SVI: Merck has articulated four Access to Health Principles that guide much of your work. Can you tell us about those principles: what they prioritize, whether those principles have evolved over time, and how Merck uses the principles to maintain a dual focus on profit and purpose?
JG: The words of our founder George Merck express best how we approach our business: “We try never to forget that medicine is for the people. It is not for the profits. The profits follow, and if we have remembered that, they have never failed to appear.”
Merck’s Access to Health Guiding Principles serve a dual purpose: an internal guide for how we continue to sustain this approach to our business and an external tool to articulate our access strategies and priorities to our stakeholders.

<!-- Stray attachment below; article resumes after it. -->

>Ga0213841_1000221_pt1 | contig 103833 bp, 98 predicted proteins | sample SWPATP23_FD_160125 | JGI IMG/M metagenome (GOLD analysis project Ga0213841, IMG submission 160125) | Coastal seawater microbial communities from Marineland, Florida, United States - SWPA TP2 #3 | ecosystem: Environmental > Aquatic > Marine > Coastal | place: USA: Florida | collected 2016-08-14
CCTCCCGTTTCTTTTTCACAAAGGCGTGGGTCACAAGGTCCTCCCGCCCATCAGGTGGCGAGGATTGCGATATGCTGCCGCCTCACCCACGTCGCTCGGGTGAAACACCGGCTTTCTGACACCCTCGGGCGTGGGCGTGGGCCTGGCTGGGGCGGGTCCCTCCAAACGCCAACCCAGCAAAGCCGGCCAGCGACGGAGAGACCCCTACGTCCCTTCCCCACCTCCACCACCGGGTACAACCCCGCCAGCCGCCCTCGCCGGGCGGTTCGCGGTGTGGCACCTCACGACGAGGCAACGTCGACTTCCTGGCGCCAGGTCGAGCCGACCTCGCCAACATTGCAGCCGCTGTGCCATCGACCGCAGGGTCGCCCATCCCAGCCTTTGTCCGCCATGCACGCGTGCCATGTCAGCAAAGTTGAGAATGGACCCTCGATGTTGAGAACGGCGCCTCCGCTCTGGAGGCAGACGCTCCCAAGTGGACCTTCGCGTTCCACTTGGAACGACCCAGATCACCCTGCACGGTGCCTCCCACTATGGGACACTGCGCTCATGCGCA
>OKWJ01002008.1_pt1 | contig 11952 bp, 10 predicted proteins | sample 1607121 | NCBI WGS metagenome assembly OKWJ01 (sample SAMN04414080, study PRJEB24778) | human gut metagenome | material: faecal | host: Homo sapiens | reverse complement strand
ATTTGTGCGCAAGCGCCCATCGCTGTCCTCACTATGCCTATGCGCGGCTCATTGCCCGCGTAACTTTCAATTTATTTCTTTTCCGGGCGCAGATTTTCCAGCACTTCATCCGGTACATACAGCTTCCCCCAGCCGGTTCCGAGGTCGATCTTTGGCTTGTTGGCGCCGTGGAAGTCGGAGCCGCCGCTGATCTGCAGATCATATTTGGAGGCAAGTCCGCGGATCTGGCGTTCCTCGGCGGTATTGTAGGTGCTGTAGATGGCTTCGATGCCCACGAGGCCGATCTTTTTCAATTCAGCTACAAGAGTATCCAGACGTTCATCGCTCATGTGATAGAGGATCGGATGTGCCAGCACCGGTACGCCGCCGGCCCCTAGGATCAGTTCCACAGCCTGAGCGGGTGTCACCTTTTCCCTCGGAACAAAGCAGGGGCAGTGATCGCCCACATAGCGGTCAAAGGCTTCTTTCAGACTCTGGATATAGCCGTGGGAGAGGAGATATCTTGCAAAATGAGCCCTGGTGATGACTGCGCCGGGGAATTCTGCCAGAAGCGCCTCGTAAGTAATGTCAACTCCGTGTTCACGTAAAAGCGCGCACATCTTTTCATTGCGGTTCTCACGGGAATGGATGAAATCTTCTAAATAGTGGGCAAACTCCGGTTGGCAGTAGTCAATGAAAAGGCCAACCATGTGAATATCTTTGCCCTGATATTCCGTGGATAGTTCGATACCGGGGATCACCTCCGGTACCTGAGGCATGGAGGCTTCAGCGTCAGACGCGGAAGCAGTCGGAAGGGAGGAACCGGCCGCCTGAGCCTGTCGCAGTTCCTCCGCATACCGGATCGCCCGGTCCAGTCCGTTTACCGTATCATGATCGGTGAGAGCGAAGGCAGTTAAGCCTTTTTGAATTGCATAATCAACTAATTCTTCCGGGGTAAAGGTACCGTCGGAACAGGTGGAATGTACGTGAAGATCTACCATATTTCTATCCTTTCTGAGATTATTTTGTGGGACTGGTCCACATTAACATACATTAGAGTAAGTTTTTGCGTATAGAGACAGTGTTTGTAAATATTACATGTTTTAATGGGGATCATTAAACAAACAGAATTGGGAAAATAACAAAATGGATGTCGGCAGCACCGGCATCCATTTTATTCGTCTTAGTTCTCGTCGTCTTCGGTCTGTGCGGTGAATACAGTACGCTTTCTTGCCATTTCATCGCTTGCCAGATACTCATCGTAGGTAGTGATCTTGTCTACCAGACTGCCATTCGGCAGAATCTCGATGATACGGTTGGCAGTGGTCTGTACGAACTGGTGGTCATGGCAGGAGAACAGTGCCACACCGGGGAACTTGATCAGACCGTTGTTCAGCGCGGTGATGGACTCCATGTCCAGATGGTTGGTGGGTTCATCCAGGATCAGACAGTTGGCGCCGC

Our approach to access is embedded across our operations and span four key areas: 1) discovery and invention, 2) availability and uptake, 3) affordability, and 4) strengthening systems and addressing inequity. In 2020, our products and pipeline targeted 88 percent of the top 20 global burdens of disease. Our principles also include our commitments to ensuring a reliable, safe global supply of quality medicines and vaccines and to developing, testing, and implementing innovative solutions that address barriers to access and affordability.
When our Access to Health Guiding Principles were first launched in 2010, we recognized the need to continuously measure, learn, and update our approaches. The principles were refreshed in 2020 and updated again in 2021. We remain committed to sharing our progress through public reporting of key performance indicators associated with each principle.